Learning happens overtime and this is especially true with engineering. Day 2 of balloon jousters give students an opportunity to reflect on the successes of their own designs and the designs of other students, to develop more effective balloon jousters.
Students continue to build understanding of MS-ETS standards, SEPs 1 and 2 and Crosscutting Concept of structure and function.
Based on yesterday's lesson, students have observation written down in their notebooks from the outcome of each design. They will take that information and use it to design better jousters. Students then challenge their peers, following the same procedures as yesterday. As students are testing their jousters everyone else is recording what each design looks like and the outcome of the joust.
Crosscutting Concepts help students make connections and dig deeper into various content. In engineering, patterns and structure and function are two common CCCs that can help students develop better designs. To begin, I have students share their findings from yesterday's P.E.O.E. observations. I instruct them to look at their observations to find any patterns.
Common patterns from group conversations included:
"Those balloons with the most air had a better chance of popping the opponents' balloon."
"If the jouster was mounted on the top, then it was more likely to pop the balloon."
"The jousters that didn't work either didn't have a lot of air or the jouster fell off."
All of these patterns led to refinements in the students' designs. Students used the evidence that was collected using the P.E.O.E. strategy to then make connections between structure and function. They realized that building items a certain way can lead to better function.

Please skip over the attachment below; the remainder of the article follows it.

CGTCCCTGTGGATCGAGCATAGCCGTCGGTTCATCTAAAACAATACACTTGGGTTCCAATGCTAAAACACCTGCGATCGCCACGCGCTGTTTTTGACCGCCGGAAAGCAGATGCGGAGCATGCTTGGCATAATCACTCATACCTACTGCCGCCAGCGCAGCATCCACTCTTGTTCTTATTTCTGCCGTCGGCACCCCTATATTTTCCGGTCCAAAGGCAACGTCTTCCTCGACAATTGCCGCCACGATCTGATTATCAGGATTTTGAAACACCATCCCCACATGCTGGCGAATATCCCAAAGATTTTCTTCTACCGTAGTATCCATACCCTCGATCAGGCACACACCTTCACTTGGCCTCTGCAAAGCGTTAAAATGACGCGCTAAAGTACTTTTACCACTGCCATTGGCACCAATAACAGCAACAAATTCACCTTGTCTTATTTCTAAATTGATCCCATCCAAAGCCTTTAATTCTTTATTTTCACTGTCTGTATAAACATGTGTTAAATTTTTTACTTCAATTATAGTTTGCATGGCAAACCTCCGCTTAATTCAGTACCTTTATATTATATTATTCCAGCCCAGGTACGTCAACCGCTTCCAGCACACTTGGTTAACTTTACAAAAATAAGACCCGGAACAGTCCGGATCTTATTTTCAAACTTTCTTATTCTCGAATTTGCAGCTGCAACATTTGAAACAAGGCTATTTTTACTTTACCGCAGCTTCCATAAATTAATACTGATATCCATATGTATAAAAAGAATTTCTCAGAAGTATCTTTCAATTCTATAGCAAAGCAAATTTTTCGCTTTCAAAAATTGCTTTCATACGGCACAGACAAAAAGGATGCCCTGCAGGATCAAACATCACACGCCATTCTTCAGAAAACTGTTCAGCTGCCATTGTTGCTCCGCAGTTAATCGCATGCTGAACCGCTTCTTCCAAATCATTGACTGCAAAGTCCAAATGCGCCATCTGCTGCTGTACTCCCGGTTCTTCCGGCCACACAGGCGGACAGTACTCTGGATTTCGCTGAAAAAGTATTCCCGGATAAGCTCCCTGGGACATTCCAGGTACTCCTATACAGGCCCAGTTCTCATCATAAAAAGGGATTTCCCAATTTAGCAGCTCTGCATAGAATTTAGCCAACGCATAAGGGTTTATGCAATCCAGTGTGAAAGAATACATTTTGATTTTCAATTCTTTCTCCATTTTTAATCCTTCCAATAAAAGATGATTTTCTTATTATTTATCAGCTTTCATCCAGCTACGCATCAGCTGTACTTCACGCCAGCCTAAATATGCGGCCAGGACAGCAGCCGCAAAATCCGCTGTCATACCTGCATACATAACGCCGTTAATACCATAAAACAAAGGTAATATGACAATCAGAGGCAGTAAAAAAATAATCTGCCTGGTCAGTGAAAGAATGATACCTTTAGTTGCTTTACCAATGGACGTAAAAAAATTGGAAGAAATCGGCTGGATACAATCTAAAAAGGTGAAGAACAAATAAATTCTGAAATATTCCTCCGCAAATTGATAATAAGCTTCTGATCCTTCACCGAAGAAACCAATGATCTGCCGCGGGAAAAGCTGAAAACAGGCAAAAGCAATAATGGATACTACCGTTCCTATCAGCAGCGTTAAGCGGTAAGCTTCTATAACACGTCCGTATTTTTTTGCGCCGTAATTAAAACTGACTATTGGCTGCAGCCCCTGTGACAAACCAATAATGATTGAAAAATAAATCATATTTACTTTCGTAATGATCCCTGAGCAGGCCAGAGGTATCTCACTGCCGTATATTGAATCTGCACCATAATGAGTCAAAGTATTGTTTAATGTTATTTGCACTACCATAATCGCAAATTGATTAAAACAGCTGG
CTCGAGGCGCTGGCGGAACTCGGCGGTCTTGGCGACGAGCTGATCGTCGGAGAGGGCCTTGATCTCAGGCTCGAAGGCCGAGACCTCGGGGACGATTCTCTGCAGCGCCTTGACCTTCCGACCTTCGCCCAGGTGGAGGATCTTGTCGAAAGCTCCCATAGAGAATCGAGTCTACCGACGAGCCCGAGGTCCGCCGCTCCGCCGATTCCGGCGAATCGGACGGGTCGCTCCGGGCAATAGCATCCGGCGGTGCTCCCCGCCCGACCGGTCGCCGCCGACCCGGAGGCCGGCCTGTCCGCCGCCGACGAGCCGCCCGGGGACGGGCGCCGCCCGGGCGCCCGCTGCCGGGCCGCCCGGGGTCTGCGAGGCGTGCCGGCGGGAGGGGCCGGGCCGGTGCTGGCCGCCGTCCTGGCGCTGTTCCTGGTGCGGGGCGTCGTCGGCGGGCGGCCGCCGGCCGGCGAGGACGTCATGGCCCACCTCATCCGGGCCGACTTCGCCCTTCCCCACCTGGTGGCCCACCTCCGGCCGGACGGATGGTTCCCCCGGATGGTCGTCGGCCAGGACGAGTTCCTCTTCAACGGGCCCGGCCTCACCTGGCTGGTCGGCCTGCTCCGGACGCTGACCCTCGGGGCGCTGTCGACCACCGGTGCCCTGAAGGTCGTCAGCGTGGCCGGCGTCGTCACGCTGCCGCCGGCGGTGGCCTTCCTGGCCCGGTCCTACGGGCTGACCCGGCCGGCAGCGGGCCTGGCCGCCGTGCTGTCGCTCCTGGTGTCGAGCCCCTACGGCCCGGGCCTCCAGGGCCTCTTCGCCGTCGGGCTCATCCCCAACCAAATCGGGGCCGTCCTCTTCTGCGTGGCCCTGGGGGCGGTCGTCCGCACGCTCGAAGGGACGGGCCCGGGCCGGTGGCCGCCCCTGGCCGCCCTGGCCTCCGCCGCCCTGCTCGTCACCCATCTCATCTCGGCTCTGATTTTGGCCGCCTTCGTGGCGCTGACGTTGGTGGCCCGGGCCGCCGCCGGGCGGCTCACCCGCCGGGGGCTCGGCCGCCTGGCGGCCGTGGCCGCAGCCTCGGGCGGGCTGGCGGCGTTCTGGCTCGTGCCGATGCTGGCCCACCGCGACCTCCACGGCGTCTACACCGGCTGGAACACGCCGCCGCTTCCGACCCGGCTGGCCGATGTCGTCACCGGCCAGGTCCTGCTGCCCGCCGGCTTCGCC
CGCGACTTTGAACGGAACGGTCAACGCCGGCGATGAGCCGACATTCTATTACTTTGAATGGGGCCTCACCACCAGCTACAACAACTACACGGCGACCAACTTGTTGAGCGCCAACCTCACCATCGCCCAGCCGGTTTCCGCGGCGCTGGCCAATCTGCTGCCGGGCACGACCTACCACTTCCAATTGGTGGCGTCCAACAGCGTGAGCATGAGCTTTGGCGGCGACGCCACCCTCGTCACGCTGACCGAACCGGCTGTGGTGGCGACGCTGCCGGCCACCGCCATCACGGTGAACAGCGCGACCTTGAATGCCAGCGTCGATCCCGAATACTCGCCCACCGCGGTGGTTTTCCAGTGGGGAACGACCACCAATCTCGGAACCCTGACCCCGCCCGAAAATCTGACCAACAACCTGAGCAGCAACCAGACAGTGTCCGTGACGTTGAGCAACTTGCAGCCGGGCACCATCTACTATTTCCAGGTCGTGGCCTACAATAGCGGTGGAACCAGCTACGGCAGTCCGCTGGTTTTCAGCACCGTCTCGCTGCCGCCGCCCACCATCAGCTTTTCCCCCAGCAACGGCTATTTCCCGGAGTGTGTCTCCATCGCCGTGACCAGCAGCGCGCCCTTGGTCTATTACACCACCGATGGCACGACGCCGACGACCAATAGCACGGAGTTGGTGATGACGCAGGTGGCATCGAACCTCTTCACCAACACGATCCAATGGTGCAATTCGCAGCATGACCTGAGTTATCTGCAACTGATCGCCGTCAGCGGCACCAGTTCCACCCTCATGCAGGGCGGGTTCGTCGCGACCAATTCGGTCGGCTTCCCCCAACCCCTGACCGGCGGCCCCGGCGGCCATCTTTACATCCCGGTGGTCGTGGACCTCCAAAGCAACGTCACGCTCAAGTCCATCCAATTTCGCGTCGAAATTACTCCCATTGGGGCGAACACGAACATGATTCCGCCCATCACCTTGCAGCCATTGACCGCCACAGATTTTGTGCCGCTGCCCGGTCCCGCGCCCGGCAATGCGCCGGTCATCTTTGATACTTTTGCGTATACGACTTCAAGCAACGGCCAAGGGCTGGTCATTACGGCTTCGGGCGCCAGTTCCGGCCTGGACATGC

Students get a balloon, piece of drinking straw about 6 cm long, and 2 pieces of tape that are each approximately 4 cm in length. They then follow their blue print to build their design and predict what will happen during their first battle.
They then fill in the observation and explanation portion of the P.E.O.E. prior to testing their jouster. This is a good time for students to demonstrate that they have completed the required writing portion prior to battling. You should circulate around the room being sure that everyone in the group has thoroughly filled in their P.E.O.E..
This video helps walk you through this process:
A battle bracket is developed -- similar to the NCAA basketball tournament -- that has students battle each other to determine a winner. Students create a P.E.O.E. for each battle to drive the reflection process and help make connections to Crosscutting Concepts (structure and function). In that, students predict the outcome of the test and must justify their reasoning (I think ... because...).
After each battle, the students complete the observe and explain section of the P.E.O.E. In the end, students will have a log of P.E.O.E.s that helps them determine the best designs because it shows patterns and the relationship between structure and function. Students use this information to inspire the redesigning of their own jousters, in hopes of creating more effective jousters. This is where the rigor of the lesson lies, so make sure that they do this work (not you), and that they don't skip it in order to rush into a redesign and renewed battle. This might require that you stop all activity occasionally and ask students to remind themselves and each other, what process must we do each time?
* There are online bracket templates that can be used rather than drawing your own.